First look at the EG91 / BG95

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In this video we go over the reasoning behind the chosen bluetooth chip and some of the basics functions we’ll be utilizing on board the BLE-CELL platform. Block diagram for BLE-CELL EG91 Product Page BG95 Product Page Cat 1 vs Cat M1 Hologram Introduction to AT commands Some of the topics covered: Why cellular? What…

Hrm, a bit of audio delay, I think from plugging in my microscope to the computer (additional video processing). Will see if I can update the setup and edit this video.

Interesting! It looks as though those modules support PPP, which might be a good option to start with. It makes it possible to do “normal network stuff” both from the Raspberry Pi (a PPP connection over a serial port looks like just another network connection in Linux) and from the nRF52840 (mbed has support for PPP too: Those cell modules do have application level AT commands (HTTP, MQTT, etc.), but it feels more natural to me to have that sort of application-level stuff in your application code on the MCU. The built-in AT commands might be more energy efficient than using PPP, but they’d probably mean writing more (and trickier) code on the MCU.

I think this is going to be quite an entertaining series!

Thanks for doing this series, Chris. It’s been very helpful as well as timely for me, as I’m looking to build a project around a cellular module soon, also with an nrf52.

One question, though:

I can’t seem to find anywhere to actually buy EG91/BG95s. At least none of the usual suspects, nor octopart have orderable parts. I’ve found a few sketchy options, with fairly high prices…

I was also considering the nRF9160, and I can find that everywhere, for ~19-20 or about half of the best price I could find the Quectel options. It looks like it would be a great combo part for one of the cheaper nrf52 parts too, and since it is also from Nordic, you’d be able to use the same SDK with both chips.

Did you consider the nRF9160 and decide against it for cost or other reason(s)? Is the Quectel part available for less somewhere that I don’t know about?

As far as I know, the only way to get the Quectel parts is direct. I reached out to them and talked to a sales rep, who put me in contact with the factory. I paid $15/part for prototype quantities (plus shipping from China), and production will be less than $10 per module.

The nRF91 is a lovely chip but is not targeted at folks using them as modems. There were some downsides that I had heard from folks, but didn’t substantiate, the main one being that they were not qualified on networks in the US outside of Verizon. Even then, they were struggling to get certified, though I believe they have gotten through.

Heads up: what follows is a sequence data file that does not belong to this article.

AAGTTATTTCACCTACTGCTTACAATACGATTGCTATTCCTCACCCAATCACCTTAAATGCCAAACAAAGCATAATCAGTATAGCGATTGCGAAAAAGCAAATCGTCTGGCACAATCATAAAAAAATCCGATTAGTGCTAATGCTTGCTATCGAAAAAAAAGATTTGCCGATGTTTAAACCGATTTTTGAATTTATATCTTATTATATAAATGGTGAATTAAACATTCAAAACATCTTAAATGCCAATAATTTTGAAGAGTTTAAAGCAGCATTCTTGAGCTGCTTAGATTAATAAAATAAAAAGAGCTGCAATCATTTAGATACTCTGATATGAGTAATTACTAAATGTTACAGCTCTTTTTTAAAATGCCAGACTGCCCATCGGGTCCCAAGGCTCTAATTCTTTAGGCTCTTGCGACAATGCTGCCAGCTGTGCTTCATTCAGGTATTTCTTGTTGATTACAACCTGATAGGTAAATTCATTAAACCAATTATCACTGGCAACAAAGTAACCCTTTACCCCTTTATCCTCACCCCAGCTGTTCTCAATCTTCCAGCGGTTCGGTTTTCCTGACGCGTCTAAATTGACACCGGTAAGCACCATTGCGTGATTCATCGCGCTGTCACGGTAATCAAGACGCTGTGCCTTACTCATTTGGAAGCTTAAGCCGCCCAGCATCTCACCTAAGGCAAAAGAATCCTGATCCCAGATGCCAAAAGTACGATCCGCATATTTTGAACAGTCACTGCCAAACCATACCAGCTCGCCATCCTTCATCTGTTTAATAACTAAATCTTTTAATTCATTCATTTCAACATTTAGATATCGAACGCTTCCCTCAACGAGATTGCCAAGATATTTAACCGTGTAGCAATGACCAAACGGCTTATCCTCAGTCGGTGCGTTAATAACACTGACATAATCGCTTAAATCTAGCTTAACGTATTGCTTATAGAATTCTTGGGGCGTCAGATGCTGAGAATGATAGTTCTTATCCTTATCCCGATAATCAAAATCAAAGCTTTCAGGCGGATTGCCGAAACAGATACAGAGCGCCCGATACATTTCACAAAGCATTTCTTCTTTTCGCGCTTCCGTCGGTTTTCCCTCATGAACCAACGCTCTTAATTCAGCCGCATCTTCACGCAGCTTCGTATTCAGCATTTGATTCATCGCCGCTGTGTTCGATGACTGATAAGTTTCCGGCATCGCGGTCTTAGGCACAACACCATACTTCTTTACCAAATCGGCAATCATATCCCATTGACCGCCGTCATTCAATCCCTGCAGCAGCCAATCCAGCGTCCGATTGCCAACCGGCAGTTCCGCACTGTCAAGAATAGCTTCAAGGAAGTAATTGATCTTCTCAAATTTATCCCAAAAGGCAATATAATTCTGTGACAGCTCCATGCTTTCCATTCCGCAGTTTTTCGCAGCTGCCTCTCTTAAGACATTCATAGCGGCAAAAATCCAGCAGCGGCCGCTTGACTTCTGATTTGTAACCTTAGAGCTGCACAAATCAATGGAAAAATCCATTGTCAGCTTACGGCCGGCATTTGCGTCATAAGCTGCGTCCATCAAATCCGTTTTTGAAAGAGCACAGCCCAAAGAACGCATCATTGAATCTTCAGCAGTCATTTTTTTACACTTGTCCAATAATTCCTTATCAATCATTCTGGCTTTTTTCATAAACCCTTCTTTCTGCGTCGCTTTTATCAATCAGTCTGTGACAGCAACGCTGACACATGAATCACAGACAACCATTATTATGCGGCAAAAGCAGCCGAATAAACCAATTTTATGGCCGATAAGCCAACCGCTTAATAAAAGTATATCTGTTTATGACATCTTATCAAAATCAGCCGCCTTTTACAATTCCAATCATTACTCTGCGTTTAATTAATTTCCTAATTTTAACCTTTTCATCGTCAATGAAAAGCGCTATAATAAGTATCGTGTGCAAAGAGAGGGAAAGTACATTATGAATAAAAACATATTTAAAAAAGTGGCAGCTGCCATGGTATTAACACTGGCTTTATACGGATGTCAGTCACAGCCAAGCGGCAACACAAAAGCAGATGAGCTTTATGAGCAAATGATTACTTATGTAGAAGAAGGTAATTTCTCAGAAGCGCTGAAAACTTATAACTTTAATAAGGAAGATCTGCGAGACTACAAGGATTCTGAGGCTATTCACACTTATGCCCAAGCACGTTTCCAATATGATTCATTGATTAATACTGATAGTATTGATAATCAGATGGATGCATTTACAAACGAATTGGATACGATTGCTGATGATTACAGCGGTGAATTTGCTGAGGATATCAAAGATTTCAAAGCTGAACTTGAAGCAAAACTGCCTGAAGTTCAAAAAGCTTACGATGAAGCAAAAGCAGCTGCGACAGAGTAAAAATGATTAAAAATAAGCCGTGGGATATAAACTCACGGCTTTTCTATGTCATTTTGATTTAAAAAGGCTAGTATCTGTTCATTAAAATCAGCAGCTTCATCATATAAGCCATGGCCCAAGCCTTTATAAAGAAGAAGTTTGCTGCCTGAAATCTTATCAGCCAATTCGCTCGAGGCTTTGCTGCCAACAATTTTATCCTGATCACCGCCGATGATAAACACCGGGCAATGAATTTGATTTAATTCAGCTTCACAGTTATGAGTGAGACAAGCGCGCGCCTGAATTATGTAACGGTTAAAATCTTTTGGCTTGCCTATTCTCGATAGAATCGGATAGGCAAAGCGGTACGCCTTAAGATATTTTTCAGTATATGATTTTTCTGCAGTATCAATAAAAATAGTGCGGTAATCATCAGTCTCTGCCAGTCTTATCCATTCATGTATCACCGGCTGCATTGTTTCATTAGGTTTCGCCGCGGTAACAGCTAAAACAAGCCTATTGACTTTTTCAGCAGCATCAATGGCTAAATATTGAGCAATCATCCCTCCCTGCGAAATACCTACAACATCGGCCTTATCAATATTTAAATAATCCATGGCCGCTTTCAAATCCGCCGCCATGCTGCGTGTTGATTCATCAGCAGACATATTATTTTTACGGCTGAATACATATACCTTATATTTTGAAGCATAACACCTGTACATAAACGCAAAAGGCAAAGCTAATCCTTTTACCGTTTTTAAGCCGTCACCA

Another thing I didn’t look at, but might have been FUD on my part, was that there isn’t a “default” firmware image. I believe the nRF91 requires an image on there using Zephyr, but I honestly didn’t look into it too much.

The other big reason is that the BG95/EG91 allows switching to non-Cat M1. This is really me hedging my bets for any areas that might not have Cat M1, as I experienced it on a previous gig I was working on. There are unfortunate realities about where the devices will be deployed that cannot be swapped after the hardware is made. In response, I made it so the device can be used for either Cat 1 (EG91) or Cat M1 (BG95), with the former being about double the price.

If you find more reasons to use the nRF91, I would love to hear them! Cellular coverage is a weird market, and I’d love to gain more knowledge around it. I can also refer you to some folks who work on the data side, namely my former colleagues at Hologram.

Thanks for all the detail, Chris!
It looks like they do have a fully implemented default firmware now. Here is the documentation for it:

As far as network support, I’ve read in the Nordic forum of success with Twilio’s super-sim, which uses T-mobile in the US from what I understand. Dunno too much about this, though and don’t yet have firsthand experience. I picked up a DK for cheap from an ebay recycler, and will be playing with it soon.

Also, Jared Wolff’s Feather DK ( comes with a Hologram supersim hyper sim. (What’s with these product names? :smile: ) He’s documenting his experience developing the board on his blog, and it is a great read.

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Yeah, I have enjoyed reading Jared’s experience. I had put him in touch with Hologram, I was glad they are sampling their SIM with his board.

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